Results 1-10of 15 Reviews
London, England, United Kingdom
November 21, 2012
The beautiful Austria
Moscow, Moskva, Russia
July 22, 2010
From journal Vienna at Christmas
by Liam Hetherington
Manchester, United Kingdom
May 18, 2007
From journal High Drama in Salzburg
October 14, 2005
From journal A Day Trip is Not Enough Time
Corlette, undefined, Australia
August 10, 2005
It is accessible by either a cable car, or on foot up a reasonably steep set of stairs and footpath. Arriving on foot gives access to the original cabling system that used horsepower to haul all equipment up from the town - if you arrive by cable car, you miss out on this area.
You will need a couple of hours to really experience all that the Fortress has to offer. There are magnificent views of Salzburg from several eating areas and restaurants, and two historical exhibitions in the Regiment and Marionette Museums.
An audio guide gives excellent explanations of all areas within the Fortress, as you walk through some magnificently ornate rooms.
From journal Salzburg Sojourn
London, United Kingdom
February 2, 2005
After many stops around the old town, my brother and I finally made it to the base of the hill and looked around for our options to get up. There were two: (1) climb the hill or (2) take the funicular up the hill. My brother was rather excited to take the funicular, since we had seen so many examples of them at the Deutsches Museum in Munich. The price seemed exceptionally high for a single ride up--about €5! I asked if it included entry to the fortress, and the man behind the counter shook his head. Oh, well, there would be no other potential funicular trips, so I paid up. Later, we learned that entry to the courtyards of the fortress alone was €3.60, so the €5 ride up to the courtyards seemed okay.
The funicular was already crowded when we entered, and we, along with another man, decided to wait for the next one. This was not going down well with the funicular operator, who grunted at us to squish in. So squish in we did... but not happily! The ride itself was also unmemorable--it took less than a minute to reach the top! The views from the top were gorgeous, though. I'd highly recommend coughing up the minimum €3.60 to get up here. There is a small church, a school. As it was starting to get dark, we decided not to visit the museum this time--this would have given us entry to the residences of the Archbishops and a musuem about the history of the fortress--but at an extra cost.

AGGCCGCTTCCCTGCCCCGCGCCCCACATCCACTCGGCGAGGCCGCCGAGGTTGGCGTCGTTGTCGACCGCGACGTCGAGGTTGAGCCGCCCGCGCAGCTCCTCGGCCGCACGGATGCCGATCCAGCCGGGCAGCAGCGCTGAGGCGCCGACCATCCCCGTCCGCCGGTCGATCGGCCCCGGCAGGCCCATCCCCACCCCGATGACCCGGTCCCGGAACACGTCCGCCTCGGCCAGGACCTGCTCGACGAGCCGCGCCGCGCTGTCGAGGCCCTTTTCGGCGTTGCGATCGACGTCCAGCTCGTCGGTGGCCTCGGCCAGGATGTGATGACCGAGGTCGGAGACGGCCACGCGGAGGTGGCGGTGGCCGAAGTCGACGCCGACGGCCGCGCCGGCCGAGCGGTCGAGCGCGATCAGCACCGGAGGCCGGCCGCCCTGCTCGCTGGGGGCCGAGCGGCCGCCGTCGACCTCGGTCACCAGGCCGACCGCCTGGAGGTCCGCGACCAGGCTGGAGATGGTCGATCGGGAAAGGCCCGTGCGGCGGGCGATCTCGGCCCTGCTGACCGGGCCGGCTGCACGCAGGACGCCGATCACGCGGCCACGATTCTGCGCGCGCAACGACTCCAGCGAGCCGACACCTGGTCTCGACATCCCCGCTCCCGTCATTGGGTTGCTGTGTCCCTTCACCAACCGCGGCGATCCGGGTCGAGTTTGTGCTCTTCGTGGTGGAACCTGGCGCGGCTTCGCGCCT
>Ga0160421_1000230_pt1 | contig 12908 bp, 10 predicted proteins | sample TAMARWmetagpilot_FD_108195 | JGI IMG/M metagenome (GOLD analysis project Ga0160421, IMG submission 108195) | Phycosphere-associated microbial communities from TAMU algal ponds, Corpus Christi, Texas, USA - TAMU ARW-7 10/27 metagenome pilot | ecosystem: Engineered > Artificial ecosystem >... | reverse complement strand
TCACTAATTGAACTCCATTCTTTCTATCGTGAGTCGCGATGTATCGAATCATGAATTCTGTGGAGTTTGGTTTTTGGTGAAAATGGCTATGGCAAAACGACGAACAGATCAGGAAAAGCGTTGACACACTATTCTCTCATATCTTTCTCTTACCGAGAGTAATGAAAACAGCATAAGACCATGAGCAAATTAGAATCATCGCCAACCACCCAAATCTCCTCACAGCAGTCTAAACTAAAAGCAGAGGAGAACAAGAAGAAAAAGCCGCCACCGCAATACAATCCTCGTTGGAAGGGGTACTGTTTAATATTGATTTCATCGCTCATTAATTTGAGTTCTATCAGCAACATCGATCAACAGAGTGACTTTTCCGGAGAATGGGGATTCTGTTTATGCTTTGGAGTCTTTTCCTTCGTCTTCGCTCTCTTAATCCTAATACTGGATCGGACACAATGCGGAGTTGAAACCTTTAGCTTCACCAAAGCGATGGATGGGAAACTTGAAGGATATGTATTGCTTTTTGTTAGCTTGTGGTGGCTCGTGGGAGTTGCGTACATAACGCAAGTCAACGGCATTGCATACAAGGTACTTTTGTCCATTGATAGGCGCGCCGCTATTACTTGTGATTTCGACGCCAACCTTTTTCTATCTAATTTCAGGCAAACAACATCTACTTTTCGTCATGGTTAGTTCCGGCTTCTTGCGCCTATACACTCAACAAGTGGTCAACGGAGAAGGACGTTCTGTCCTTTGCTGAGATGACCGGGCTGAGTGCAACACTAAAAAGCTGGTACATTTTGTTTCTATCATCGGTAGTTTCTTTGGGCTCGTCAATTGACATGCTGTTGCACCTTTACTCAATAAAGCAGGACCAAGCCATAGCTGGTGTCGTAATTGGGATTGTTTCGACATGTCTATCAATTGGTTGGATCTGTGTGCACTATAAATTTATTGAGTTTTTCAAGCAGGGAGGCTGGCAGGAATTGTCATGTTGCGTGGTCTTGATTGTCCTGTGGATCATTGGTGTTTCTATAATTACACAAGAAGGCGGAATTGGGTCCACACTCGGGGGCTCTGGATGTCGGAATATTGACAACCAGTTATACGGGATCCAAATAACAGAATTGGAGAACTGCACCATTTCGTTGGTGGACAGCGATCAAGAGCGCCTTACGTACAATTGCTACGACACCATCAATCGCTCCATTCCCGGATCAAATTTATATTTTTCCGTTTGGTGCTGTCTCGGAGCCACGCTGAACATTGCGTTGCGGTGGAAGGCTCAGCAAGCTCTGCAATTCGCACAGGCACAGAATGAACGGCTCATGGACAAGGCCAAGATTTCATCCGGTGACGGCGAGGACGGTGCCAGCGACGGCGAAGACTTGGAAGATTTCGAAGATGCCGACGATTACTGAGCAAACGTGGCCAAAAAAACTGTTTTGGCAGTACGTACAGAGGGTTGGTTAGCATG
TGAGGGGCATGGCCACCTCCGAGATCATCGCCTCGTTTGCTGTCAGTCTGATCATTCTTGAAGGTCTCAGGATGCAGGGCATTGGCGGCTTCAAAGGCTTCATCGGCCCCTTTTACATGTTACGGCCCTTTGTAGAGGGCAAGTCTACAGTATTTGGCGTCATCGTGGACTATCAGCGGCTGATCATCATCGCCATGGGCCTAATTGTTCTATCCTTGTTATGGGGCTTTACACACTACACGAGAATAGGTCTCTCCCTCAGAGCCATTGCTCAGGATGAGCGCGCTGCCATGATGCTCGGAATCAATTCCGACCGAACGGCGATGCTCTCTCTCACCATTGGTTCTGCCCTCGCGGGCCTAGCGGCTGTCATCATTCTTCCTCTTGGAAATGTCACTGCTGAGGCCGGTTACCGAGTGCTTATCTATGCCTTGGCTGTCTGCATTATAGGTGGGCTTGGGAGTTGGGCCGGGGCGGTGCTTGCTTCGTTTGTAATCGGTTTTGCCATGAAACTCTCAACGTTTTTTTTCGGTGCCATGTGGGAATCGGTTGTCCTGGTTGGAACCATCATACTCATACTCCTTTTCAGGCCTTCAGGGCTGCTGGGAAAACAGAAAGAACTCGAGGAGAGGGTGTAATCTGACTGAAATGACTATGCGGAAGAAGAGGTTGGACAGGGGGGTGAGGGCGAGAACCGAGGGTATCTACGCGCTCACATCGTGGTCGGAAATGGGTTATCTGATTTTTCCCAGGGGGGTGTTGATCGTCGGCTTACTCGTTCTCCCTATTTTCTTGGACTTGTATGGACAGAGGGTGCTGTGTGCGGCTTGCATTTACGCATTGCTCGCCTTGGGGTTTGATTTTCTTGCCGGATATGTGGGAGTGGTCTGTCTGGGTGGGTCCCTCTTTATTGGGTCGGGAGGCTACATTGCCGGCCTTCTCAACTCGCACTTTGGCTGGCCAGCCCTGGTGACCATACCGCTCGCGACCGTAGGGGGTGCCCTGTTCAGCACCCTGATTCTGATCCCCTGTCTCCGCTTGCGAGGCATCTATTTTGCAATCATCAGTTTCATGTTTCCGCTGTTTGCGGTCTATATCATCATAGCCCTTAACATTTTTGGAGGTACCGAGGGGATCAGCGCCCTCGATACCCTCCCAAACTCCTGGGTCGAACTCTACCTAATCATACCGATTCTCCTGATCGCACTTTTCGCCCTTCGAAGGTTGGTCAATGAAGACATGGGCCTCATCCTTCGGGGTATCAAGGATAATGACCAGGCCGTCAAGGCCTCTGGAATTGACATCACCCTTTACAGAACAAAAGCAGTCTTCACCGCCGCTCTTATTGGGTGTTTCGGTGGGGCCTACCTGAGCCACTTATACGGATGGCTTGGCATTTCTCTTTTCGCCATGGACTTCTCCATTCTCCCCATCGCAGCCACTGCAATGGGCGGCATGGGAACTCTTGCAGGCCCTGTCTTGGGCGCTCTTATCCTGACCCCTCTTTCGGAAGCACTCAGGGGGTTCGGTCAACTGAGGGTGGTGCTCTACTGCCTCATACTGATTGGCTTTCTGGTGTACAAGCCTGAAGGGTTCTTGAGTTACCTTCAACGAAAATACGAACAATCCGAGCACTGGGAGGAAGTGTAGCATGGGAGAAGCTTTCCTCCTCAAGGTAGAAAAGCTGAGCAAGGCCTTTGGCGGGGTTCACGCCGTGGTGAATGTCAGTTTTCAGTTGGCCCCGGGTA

In one of the courtyards, there is a painted bull beside a plaque telling its story. The people of Salzburg are known as bull-washers, and this dates back to the 16th century, when the royal citizens were holed up in the fortress during the War of the Farmers. The had only one bull, but each day, they would paint it differently and lead it around so the enemy would see it. This led the enemy to believe that they had enough food up there to last a long siege! Of course, the enemy left, the bull was washed in the river, and the citizens got their nickname.
We decided to walk down, and it's a steep and winding road. I definitely suggest walking either up or down this trail once, as there's more of the fortress to be seen than on the quick zip up/down on the funicular. We walked in the snow, however, and I recommend good shoes and a slow pace!
From journal A Winter Day in Salzburg
Mont Albert North, undefined, Australia
November 19, 2004
It was built in 1077 by Archbishop Gebhard as a refuge in the midst of a controversy between the pope and the king as to who had the right to appoint bishops. The fortifications were expanded in the early 12th century."
It can be visited today and is reached either by a funicular railway, built in 1892, or a hard slog up the hill and has tremendous views from its walls of the city beneath on one side and the Alps on the other three. There are winding passages and ornate state rooms, including the Golden Room and Golden Hall together with a museum of medieval torture." http://stronghold.heavengames.com/history/cw/cw48
Visitors to the castle can either take the funicular railway, which was built in 1892 or the hard slog up the hill. The castle has awe-inspiring views of the city of Salzburg in one direction and the Alps in the other. It really is worth the effort to get to the top!
From journal Sound of Music in Salzburg
Brisbane, Queensland, Australia
June 14, 2004